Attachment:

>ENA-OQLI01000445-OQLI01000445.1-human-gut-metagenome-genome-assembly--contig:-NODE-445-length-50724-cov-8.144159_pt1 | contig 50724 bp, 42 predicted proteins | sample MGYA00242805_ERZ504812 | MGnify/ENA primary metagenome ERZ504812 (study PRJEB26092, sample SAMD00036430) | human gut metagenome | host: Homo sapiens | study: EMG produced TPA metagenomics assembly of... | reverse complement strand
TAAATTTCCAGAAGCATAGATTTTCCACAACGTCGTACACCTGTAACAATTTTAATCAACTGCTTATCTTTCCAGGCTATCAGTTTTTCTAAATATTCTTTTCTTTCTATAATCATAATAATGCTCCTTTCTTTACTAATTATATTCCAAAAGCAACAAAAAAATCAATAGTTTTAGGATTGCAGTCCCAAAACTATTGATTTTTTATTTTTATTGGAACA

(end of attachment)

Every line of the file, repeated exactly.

>ENA-OQLI01000445-OQLI01000445.1-human-gut-metagenome-genome-assembly--contig:-NODE-445-length-50724-cov-8.144159_pt1 | contig 50724 bp, 42 predicted proteins | sample MGYA00242805_ERZ504812 | MGnify/ENA primary metagenome ERZ504812 (study PRJEB26092, sample SAMD00036430) | human gut metagenome | host: Homo sapiens | study: EMG produced TPA metagenomics assembly of... | reverse complement strand
TAAATTTCCAGAAGCATAGATTTTCCACAACGTCGTACACCTGTAACAATTTTAATCAACTGCTTATCTTTCCAGGCTATCAGTTTTTCTAAATATTCTTTTCTTTCTATAATCATAATAATGCTCCTTTCTTTACTAATTATATTCCAAAAGCAACAAAAAAATCAATAGTTTTAGGATTGCAGTCCCAAAACTATTGATTTTTTATTTTTATTGGAACA